Brain Basics

Let’s talk about the three pounds of jelly under your hair that separates you from a starfish.  You use it every minute of every day, and it’s a crucial part of your being and functioning in this world, but most of us never give it a second thought.  We take its miraculous and still somewhat mysterious workings completely for granted. I know I did until I had a brain injury.

Not until I sustained a serious global brain injury, encephalopathy resulting from a pill-popping suicide attempt, did I realize just how integral the brain is to everything a person does. When garbled sounds and mangled words spewed out of my mouth; when my arms and legs would get all tangled up when trying to run, when I couldn’t remember my children’s’ ages, I understood just how much I’d taken my brain for granted.

If you take your hand and make a fist with your thumb folded cozily inside, this is a “handy” model of your brain.  Your thumb represents the brain stem, connected to the spinal cord (your forearm), which is the most primitive section of the brain and sometimes referred to as the reptilian brain.  This part of the brain is primarily concerned with survival, controlling automatic bodily functions, such as respiration and heartbeat, and houses the fight or flight response.

The back of your hand is the cerebellum which primarily controls coordination and balance while also being involved in some known language and attention functions.

Your fingers are the cerebrum or mammalian brain whose back area largely processes the external world, and generally, as you move forward toward the fingernails, functioning becomes distinctly more human and complex in the frontal lobe.  Unlike our primate relatives, the human head has extended out to accommodate our massive brains.  The grey matter behind our foreheads is essentially our “humanness” allowing for complex thoughts, emotions, imaginations, and problem-solving skills.

The cerebrum is divided into two halves and it used to be believed that the left side housed the more analytical functions like math and writing skills while the right was more abstract creative functioning, but this right/left brain theory has been proven untrue. Although the brain does exhibit pockets of activity correlating with specific functioning, both sides of the brain are fairly equal in activity, neural networks, and connectivity and work together to create a thought, feeling or sensation. Except on the head itself, the opposite side of the brain controls the opposite side of the body.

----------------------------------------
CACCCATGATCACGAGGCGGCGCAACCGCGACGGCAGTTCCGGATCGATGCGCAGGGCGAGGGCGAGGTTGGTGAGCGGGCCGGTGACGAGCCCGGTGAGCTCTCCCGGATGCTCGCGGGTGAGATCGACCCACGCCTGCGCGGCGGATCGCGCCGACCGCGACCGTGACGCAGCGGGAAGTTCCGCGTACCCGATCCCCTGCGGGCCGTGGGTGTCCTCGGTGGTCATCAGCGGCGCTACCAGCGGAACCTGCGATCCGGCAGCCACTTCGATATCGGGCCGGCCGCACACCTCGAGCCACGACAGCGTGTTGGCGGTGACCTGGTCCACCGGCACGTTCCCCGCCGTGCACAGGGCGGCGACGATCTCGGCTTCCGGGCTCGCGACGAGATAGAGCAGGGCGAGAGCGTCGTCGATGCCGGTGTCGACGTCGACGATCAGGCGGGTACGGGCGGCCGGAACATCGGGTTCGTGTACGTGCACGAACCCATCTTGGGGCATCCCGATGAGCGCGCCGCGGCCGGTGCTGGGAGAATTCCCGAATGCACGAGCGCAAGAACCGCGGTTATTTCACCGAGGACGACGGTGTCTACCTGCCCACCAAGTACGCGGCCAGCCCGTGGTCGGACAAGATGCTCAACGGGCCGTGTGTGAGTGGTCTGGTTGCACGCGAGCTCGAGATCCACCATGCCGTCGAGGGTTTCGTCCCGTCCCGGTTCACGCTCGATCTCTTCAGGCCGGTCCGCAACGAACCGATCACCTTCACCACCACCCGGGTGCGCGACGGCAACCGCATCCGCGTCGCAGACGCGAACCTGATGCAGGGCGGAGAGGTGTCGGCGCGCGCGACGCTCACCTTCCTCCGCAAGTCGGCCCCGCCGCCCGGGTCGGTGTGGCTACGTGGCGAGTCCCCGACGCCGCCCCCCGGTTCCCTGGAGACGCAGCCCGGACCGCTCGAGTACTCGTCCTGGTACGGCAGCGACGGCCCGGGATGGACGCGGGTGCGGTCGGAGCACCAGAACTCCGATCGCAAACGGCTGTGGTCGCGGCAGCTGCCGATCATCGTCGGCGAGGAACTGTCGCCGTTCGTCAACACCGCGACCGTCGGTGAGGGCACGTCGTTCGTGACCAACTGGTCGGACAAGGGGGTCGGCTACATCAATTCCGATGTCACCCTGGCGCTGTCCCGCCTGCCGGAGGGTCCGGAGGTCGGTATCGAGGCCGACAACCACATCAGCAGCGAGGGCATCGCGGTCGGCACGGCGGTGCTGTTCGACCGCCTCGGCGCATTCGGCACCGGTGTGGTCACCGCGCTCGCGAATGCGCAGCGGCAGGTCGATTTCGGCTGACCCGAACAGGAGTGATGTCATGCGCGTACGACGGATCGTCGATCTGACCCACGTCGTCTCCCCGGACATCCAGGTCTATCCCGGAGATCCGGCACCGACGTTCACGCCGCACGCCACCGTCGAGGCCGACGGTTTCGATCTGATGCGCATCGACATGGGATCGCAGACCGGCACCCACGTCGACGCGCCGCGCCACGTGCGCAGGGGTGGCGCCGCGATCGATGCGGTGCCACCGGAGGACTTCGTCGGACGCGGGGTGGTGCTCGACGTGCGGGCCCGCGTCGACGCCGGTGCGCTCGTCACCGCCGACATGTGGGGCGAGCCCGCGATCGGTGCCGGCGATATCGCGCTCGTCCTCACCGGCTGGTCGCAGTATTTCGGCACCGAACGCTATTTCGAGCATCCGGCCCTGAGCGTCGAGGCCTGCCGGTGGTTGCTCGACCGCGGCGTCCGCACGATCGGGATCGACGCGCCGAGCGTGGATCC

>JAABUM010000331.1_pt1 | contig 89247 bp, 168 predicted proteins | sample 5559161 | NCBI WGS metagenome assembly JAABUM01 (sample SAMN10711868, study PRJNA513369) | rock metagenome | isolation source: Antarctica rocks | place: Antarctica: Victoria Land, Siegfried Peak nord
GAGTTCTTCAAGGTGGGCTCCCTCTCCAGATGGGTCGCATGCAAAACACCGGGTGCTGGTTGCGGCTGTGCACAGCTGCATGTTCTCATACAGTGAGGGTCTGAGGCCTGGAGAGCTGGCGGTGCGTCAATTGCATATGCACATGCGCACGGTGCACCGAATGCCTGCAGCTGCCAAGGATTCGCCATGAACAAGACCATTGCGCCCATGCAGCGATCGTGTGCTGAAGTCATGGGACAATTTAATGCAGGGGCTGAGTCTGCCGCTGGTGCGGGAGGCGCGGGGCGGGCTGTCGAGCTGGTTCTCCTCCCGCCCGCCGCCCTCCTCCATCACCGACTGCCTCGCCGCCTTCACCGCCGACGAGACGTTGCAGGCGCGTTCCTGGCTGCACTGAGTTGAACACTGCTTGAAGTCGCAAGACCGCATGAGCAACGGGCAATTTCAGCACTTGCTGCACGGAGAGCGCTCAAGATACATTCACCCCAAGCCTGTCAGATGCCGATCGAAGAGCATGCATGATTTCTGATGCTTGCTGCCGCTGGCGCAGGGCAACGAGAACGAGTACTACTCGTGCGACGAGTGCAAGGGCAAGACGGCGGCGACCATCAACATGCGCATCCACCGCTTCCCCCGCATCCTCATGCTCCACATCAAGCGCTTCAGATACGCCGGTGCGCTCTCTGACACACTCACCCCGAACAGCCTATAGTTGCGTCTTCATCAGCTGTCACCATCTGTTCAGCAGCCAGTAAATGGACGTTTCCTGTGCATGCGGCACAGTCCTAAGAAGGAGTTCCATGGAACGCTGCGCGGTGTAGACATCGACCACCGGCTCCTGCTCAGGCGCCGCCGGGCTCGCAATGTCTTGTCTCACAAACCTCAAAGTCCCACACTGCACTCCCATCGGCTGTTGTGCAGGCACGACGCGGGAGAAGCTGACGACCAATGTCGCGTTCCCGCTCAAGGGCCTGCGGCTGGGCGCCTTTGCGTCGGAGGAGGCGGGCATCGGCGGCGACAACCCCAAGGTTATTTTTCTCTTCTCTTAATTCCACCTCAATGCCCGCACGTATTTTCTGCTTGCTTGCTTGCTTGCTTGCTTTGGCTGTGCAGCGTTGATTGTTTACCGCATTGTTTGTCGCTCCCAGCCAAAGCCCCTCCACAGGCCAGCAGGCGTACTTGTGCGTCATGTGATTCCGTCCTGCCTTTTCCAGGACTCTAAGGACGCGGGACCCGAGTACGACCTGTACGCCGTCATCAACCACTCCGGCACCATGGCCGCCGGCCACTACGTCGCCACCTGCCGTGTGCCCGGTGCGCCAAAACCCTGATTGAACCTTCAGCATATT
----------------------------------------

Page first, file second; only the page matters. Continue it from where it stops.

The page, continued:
Your brain is extremely complex and more sophisticated than the most expensive computer with all the latest upgrades.  With about 100 billion nerve cells branching out and connecting at more than 100 trillion points called synapses, the adult brain contains more information than Google.

Signals travel across the nerves and synapses of the brain as electric impulses carried by neurotransmitters which manifest as brain waves.  Brain waves exist within voltage ranges, called amplitude, which varies for different points in the brain.  For optimal brain function, signals have to be able to travel through the neuronal maze quickly and efficiently with no roadblocks, an aspect is known as connectivity.

After my brain injury, I lost more functionality typically attributed to the left brain (probably because there was more to damage), but my injury was global.   For example, I didn’t know how many nickels were in a dollar or the multiplication table.  A quantitative EEG (electroencephalogram) showed my brainwave amplitudes to be alarmingly low overall with poor connectivity, like a crackly cell phone call.

After the injury, being forced to rely on what is typically thought of as right brain for a while was actually beneficial because it made me rely more on intuitive intelligence while quieting the pessimistic voices that had told me my whole life “You can’t!”  The brain injury allowed me to be more open and positive because all of my old limiting beliefs were wiped away.  The voice inside my head now asked “Why not? Anything is possible.”

Because the brain is delicate, it’s protected by the thick bones of the skull, but is still susceptible to damage and must maintain an intricately balanced environment for optimal functioning. Closed head injuries, such as a blow to the head, stroke, or exposure to neurotoxic chemicals constitute the most common physical damage to the brain.  Other conditions, such as Parkinson’s, multiple sclerosis or autism involve malfunctioning of the brain processes while a number of psychiatric conditions are also thought to be physically based in the brain.

Neurologists estimate that a person is aware of about 2,000 bits of information per minute.  As impressive as this is, your brain is actually processing 400 billion bits of information per minute.  Miraculously, the brain remains in control of each one of these and filters out what isn’t required to function in the present moment.

So, even when you think you aren’t doing anything, your brain is hard at work!

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